A crane operator must possess a unique set of skills and knowledge beyond just attaching a ling to the hook.
Acontadini/istockphoto.com A crane operator must possess a unique set of skills and knowledge beyond just attaching a ling to the hook.

There has been much discussion recently about OSHA’s crane regulations and requirements. In 2010, OSHA released one of the largest subparts it has ever published for the construction industry. Officially titled, 29 CFR 1926 Subpart CC, this document imposed many new regulations on the industry, covering everything from ground conditions and set up, to rigging and signaling, and more.

Most of the new rules took effect back in 2010, however, the new regulation requiring that operators have a formal “crane operator” certification was deferred until October 2014. As we approach that deadline, there have been calls to extend the date and open new hearings on the validity of the published requirements. Here at the OSHA Training Institute Education Center, we field quite a few calls from people inquiring about the status. At this time, nothing has been changed or deferred from what was established in the 2010 regulations, although it is still possible we will see some changes before October. However, this is certainly one of those issues where it is important to look past the regulations and into best practices.

Regulations are designed to be minimum standards. When new rules are written, a group of people get together and attempt to codify a set of rules that apply to as much of the work as possible. In the construction industry, we face changing conditions and a new environment almost daily. On a large project, there is often a single crane servicing the entire project and all of its trades. That crane operator may be working with the formwork contractor in the morning, the reinforcing contractor later that afternoon, and then hoisting concrete buckets early the next day. Not to mention hoisting materials for the mechanical, electrical, and plumbing contractors in between.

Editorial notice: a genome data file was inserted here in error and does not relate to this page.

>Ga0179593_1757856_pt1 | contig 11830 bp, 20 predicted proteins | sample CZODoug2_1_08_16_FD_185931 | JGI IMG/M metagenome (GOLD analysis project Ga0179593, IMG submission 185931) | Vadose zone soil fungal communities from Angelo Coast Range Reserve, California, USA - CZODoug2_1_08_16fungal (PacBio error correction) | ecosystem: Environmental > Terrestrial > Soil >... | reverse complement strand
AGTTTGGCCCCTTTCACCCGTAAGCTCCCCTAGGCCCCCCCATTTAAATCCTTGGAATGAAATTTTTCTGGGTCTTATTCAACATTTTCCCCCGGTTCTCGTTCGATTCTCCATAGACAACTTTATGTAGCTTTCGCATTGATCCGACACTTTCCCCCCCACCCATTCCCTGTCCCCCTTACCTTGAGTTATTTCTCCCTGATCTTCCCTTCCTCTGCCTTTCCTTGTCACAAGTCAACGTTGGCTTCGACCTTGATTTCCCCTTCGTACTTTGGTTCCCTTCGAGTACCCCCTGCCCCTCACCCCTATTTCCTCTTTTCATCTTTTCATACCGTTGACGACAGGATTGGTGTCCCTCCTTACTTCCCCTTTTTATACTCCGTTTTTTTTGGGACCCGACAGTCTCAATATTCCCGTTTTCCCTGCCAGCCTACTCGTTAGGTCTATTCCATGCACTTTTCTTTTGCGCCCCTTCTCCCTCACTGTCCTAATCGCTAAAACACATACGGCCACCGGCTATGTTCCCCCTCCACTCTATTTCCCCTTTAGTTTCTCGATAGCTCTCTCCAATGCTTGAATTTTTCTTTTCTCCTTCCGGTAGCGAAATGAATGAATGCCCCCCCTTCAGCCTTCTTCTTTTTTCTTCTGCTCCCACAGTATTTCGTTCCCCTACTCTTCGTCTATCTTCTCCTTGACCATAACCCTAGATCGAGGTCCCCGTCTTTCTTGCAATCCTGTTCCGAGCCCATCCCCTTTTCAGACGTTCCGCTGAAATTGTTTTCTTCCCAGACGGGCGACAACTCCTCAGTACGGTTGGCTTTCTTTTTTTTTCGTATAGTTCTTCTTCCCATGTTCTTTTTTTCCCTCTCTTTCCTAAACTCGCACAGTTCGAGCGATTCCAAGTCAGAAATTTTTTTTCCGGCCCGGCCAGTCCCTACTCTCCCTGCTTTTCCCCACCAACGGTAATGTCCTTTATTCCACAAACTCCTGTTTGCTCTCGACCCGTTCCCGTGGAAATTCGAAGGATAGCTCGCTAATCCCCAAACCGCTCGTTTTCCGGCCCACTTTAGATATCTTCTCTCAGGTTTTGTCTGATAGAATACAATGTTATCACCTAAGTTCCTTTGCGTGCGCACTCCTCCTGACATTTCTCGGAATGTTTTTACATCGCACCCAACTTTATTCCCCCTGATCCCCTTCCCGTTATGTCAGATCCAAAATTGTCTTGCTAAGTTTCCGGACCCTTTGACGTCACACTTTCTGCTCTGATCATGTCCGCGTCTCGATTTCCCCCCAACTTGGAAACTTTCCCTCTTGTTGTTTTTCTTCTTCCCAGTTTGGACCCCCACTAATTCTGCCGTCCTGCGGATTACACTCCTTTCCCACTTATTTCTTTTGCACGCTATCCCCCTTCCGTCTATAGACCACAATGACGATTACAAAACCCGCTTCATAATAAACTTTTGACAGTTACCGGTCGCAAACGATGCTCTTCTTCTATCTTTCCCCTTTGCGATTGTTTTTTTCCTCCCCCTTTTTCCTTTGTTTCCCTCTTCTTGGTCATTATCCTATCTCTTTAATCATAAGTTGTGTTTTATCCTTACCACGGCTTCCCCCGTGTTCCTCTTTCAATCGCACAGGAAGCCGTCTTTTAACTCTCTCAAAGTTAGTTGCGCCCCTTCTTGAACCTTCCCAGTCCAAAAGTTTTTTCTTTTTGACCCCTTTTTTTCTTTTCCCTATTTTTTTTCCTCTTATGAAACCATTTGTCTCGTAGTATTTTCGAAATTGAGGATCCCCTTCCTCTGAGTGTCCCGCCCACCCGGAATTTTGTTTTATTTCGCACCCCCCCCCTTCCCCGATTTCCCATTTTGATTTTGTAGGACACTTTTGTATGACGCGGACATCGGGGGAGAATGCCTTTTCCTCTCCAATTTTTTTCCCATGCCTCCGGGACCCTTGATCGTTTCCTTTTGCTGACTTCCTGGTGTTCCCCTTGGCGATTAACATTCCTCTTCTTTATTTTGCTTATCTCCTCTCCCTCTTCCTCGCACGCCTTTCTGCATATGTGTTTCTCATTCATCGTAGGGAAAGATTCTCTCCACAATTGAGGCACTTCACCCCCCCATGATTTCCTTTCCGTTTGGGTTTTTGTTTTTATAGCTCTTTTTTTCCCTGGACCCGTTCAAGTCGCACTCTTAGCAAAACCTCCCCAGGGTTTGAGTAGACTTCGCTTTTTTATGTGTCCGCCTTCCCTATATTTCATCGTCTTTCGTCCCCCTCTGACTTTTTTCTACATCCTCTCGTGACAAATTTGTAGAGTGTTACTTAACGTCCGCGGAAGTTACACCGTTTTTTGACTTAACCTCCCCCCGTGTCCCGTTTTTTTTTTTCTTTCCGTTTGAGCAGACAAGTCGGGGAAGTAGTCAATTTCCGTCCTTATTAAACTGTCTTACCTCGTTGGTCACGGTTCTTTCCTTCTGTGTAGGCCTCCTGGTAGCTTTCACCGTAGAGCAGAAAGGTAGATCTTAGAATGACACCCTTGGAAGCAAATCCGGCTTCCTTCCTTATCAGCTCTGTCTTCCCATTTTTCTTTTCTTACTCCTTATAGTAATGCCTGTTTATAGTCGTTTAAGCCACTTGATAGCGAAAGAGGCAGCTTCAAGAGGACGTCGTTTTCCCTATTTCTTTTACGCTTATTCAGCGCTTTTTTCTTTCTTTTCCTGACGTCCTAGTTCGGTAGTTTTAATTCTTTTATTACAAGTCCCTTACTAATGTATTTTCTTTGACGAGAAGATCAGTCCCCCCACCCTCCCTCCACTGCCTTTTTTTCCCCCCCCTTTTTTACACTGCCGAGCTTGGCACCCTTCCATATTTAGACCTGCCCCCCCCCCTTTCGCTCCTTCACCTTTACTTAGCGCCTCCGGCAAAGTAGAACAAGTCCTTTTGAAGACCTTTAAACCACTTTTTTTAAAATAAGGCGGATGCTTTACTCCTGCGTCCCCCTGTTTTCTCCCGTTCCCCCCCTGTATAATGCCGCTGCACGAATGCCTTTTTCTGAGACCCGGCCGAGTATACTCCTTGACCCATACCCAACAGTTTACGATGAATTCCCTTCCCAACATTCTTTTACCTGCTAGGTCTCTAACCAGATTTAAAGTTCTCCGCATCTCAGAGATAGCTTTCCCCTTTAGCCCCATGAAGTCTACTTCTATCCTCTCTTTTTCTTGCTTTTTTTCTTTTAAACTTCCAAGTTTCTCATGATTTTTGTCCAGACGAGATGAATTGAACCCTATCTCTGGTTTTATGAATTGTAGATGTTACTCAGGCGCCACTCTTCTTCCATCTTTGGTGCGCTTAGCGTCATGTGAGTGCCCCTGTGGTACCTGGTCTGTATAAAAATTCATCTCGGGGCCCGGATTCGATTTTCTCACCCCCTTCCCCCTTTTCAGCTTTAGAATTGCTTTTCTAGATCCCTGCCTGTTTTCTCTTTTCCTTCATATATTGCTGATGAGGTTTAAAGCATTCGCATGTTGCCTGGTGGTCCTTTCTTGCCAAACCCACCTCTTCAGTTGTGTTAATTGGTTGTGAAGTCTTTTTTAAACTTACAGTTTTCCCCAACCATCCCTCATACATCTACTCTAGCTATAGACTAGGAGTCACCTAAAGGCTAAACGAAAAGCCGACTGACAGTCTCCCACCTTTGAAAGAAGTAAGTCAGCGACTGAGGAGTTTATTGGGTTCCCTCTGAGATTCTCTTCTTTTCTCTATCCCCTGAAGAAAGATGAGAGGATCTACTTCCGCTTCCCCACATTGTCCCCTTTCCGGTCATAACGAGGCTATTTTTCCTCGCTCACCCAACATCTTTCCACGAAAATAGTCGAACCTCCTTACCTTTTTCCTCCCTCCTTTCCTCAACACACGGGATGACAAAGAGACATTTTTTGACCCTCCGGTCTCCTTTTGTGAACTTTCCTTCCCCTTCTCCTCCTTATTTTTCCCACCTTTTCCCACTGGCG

All the while the job progresses, meaning the site conditions change literally every day. With these challenges, it is important to look past the regulations and adopt a common sense approach that balances production and safety.

October deadline

The 2010 regulations intended for all crane operators to be certified by October 2014. Whether this changes or gets extended, a company must make sure its crane operators are qualified. The new regulations give the absolute authority to stop work to the crane operator, placing a huge burden on this person to be trained in safe operations, proper load handling and calculations, and overall hazard recognition. Whether or not this person has a certification card, the employer still must make a determination on the operator’s qualifications and ability to handle a given piece of equipment under a given set of circumstances.

While the crane operator will remain unchanged throughout the day, the same is not true for the people hooking up loads to the crane and giving the crane signals to move the load to its final destination. Each trade will probably have its own personnel for conducting these tasks and it is critical that these people also be properly trained. The regulations published in 2010 require the employer to use a formal training and evaluation program in order to declare a rigger or signaler “qualified.”

This formal program can be done in-house, but it must consist of documented evaluations, both written and performance-based. This ensures that a rigger knows how to properly secure a load to the crane, and that the signaler understands how the crane operates so they can give the proper commands. It is not uncommon for the load to be completely out of the operator’s view, placing the burden on these two individuals to make sure the load can be safely transported.

Unique skills

Again, conditions change frequently, and rigging a large table form that must be pulled out the side of the building and moved up a level is a very different operation than using a nylon sling to rig a bundle of post-tension tendons for transport up to the top floor. Each of these situations requires a unique set of skills and knowledge beyond just attaching a sling to the hook.

This knowledge includes knowing what type of rigging is appropriate for the load being handled; what is the capacity of the crane and how does it change as the operator booms out; what set of hand signals are being used, and do the signaler and the operator both understand what they mean; and what is the capacity of the formwork or deck that the load is being transported to (watch out for point loading during construction).

All of these things illustrate the importance of ensuring that the operator, rigger, and signaler are properly qualified. As an employer, it is critical that you look past whatever card they might be carrying and ask questions to determine if a person is truly qualified to handle the task at hand. The use of cranes makes the construction of our buildings and bridges possible, but it continues to be a leading cause of injuries and fatalities on construction sites. Taking steps to make sure that we have trained, qualified people performing these functions is a significant step toward ensuring a safe and productive project.

Jim Rogers is director of the Western OSHA Education Center at the Del E. Webb School of Construction, Arizona State University. E-mail jimrogers@asu.edu.